AVC: Fitz’s absence drove the plot this season. When did you first know about Iain’s absence? As you began shaping the season, did you know you’d get him back at a certain point, or did you intentionally decide to keep him out until the end as a sort of safety precaution?

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JW: I think we were confident we’d get him back, because if we didn’t, we’d be so mad at him. But we did build it with that in mind, and also with the concept that when we got him back, that no time would have passed for the character, which was... over the years, we always talked about, in the writers room, how they’re a “forever love.” We feel about them the way that the audience does. And we knew we were going to keep them together. So the only thing you can do is put obstacles in their way. And we had already done that a lot. So this was another time where we were feeling that same problem. And so we tried to build it in a different way, and keep him alive in a different way and make the absence more of a plot point than just a barrier in their relationship. As you see at the end, the payoff is that they already had their happy ending. And so, to quote the president, it is what it is.

MT: We tortured them for the entire run of the series. So it made sense to us that when we do see them, in the end, they have the happy ending that everybody was hoping they would have.

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JB: To be clear, we shot every moment of Iain that we were given.

MT: [Laughs.] Yes.

AVC: Given how playful much of this season was, it often felt like a victory lap and a chance for you guys to cut loose and have some fun with these characters we’ve spent so much time with.

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MT: A jumped-the-shark victory lap, is that it? Is that what you said? [Laughs.]

JB: We talked about it—that it’s okay to jump the shark.. But as you go over the shark, you high-five the shark.

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MT: And it’s not just one shark. It’s that we lined up a bunch of sharks, and high-fived them.

AVC: What was the particular mission statement you went into the season with, or what guiding theme did you have as you were starting to put it together?

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JW: We knew we were going to be reliving some S.H.I.E.L.D. history, which we thought was fun. And it was a way to reward our own mythology and the people who followed it all these years. But, yes, the spirit of it was, “Let’s just have fun.” We’ve talked a little bit about how we thought season five was our finale. And we thought of it as, like, you finished the game and then you download a couple bonus levels, you know? So we did feel a bit of freedom. We took some chances on stuff, some big swings.

MT: Risks, I would say. Yes, we took some risks, but in the end, I feel like we did everything that was meant to be done.

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JW: There was a lot more in the writers room of pitches that, on previous seasons, you would have gone, “That’s funny. So what do we really do?” Instead, we went, “Okay.”

JB: There was a lot of joy in the pitching. There was a lot of joy in the storytelling. And we wanted a certain nostalgia and joy. It was like, “Let’s look back, and twist and turn.” But we’ve had seasons that had a little bit more angst to them, and though the stakes were high here, the general tenor was more joyous than it had been in past seasons.

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MT: And also with the time travel, it was a way for us to tap into the nostalgia that we were feeling in making this last season together. It’s the nostalgia that was just inherent in everything that we did throughout the process of our last season. With each meeting, we would say, “This is the last props meeting. This is the last time we have to do this production meeting. This is the last time we’re gonna be on the stage.” And then as we were wrapping up our stages like that, it wasn’t even in metaphor. The stages were actually being torn down around us to make room for something else.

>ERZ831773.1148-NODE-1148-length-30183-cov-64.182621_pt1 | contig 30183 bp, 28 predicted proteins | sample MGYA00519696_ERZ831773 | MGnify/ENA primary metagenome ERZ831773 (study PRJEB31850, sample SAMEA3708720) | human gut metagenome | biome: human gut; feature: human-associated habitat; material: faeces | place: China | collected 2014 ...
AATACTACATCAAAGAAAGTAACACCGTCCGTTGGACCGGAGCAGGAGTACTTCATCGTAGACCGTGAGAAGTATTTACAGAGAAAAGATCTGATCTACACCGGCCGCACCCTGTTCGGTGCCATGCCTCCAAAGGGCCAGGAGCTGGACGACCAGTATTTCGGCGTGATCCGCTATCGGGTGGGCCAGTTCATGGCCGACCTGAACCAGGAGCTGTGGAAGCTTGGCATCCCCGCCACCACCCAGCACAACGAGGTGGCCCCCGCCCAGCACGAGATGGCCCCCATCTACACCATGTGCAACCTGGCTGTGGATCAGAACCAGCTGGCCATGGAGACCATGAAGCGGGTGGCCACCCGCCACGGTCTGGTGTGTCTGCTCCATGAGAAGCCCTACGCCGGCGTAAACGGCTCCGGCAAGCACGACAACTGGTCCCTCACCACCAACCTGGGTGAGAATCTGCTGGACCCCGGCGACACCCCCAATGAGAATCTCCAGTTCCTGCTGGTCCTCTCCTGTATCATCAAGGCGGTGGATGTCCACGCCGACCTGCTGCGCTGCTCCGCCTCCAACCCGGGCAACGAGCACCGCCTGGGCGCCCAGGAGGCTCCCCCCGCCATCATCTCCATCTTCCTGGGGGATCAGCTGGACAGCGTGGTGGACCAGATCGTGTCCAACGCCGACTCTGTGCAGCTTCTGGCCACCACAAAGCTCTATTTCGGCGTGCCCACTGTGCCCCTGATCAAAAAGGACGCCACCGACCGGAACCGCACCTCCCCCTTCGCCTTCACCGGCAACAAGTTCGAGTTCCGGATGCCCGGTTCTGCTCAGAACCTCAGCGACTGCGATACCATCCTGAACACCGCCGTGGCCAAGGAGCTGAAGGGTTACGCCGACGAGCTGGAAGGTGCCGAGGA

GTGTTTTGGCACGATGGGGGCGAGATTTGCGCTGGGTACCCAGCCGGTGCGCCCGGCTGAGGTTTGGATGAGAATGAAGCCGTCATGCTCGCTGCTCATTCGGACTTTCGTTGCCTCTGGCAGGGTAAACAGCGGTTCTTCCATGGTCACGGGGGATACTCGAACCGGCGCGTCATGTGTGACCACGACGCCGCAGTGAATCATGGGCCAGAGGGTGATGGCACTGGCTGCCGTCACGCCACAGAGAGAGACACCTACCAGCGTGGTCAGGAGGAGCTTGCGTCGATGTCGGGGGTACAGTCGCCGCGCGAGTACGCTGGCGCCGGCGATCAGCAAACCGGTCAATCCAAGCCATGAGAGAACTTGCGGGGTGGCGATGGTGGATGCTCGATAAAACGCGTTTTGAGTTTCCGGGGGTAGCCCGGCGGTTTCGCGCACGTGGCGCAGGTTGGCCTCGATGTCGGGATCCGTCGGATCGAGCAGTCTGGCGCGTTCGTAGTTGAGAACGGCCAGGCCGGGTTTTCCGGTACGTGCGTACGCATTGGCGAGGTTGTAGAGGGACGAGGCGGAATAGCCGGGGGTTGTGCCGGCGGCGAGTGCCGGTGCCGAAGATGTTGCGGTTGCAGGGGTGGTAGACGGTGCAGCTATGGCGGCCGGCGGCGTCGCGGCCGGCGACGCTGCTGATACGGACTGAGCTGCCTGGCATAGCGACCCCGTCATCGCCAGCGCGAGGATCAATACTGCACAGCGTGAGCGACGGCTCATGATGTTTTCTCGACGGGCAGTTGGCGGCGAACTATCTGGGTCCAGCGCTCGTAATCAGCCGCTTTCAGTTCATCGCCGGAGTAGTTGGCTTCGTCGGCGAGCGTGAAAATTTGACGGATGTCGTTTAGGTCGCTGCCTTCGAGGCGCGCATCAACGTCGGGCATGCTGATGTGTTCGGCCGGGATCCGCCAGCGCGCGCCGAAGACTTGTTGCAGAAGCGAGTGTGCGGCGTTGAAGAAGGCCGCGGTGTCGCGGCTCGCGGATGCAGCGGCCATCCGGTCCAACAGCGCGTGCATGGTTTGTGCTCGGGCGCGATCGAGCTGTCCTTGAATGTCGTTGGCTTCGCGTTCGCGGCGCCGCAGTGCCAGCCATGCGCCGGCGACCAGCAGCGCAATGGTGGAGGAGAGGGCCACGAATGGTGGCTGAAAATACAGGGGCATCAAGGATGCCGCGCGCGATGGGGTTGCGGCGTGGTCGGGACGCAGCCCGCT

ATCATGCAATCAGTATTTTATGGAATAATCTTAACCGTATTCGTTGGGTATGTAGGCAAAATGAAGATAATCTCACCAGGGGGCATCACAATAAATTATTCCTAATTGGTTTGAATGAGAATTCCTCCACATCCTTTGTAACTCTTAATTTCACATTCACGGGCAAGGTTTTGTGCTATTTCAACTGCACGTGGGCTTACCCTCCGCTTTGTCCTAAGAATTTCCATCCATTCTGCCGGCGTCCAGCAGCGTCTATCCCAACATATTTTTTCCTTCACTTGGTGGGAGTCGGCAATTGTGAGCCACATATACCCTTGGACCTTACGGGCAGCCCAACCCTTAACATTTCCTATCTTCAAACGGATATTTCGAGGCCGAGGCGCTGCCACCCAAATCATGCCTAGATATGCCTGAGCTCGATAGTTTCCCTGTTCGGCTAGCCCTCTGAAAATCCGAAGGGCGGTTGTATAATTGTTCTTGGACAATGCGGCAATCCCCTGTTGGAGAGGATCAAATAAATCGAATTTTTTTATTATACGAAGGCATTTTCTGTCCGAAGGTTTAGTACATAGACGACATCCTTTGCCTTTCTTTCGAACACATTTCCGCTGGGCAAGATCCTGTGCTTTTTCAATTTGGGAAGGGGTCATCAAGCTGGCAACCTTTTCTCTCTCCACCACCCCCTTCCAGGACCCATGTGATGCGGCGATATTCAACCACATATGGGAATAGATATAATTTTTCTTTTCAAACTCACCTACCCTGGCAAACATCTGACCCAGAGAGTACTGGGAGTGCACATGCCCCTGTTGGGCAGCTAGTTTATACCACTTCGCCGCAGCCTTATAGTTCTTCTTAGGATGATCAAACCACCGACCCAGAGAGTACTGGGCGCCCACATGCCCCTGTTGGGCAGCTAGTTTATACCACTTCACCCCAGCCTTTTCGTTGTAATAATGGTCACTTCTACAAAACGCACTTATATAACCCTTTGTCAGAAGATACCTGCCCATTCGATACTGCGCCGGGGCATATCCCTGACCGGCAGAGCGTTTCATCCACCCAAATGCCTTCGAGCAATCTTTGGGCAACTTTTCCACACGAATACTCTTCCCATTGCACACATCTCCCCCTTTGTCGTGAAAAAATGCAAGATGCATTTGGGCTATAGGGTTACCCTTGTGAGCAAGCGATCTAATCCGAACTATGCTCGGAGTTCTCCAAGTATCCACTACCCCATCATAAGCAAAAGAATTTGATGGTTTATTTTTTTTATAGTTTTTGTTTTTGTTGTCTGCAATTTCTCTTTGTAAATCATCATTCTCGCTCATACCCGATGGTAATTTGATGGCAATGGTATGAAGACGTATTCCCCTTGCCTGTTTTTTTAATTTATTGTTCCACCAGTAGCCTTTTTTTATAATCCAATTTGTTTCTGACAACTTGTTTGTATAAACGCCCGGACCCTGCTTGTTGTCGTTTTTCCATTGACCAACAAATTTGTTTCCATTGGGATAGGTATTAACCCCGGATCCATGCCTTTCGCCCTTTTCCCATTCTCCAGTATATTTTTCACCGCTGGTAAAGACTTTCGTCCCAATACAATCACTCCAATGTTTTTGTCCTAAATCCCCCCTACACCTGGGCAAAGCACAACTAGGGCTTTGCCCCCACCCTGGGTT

AVC: What was a weird story idea that you had in the back of your head that you wanted to try but never could, whether it was because of circumstances or because you were like, “That’s never going to happen”?

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JW: There was talk about Sousa having to do a detour undercover as a cop to fight in the streets in Avengers because Enver [Gjokaj, who plays Daniel Sousa-Ed.] was in that film [as a police officer], but there was enough timeline problems. [Laughs.]

JB: We had a lot of ideas where we were—and I’ll say this, I don’t care—we were given the green light originally to use certain characters from Marvel, and started to break story based on those characters—[Coughs.] MODOK—and then they retracted it. So there were a bunch of things that were going to get a little batshit crazy that were above our pay grade, in terms of the toys we were allowed to play with.

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JW: And some of our coolest characters, I’ll say, were adjusted off of those ideas.

MT: I think some of our best storylines and character development was born out of us having to pivot and scramble. And that’s the fun of our jobs—and the nature of working with an entity like Marvel, where there are a slew of characters to pull from, and there are a bunch of established moving parts. And then when you place your hopes and dreams in something and then it’s not possible...

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JW: We tried never to put all of our eggs in one basket.

MT: Right. And you scramble. But that’s how our mythology was even formed in the first place.

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JW: Bell always described making TV as, you’re building a plane as it’s falling out of the sky.

MT: Or you’re plugging holes in a sinking ship.

JB: Yeah, or you’re laying track on a train that’s—

JW: All dire situations.

AVC: Leading to inevitable death.

JW: Yeah, none of them are any fun. [Laughs.]

AVC: One of the things that really changed right around the time of seasons three and four was how the show cast off the weight of being so beholden to the MCU in really direct ways. With a few years of hindsight now, what were the biggest frustrations creatively in those early years, and what were the most freeing aspects of these later ones?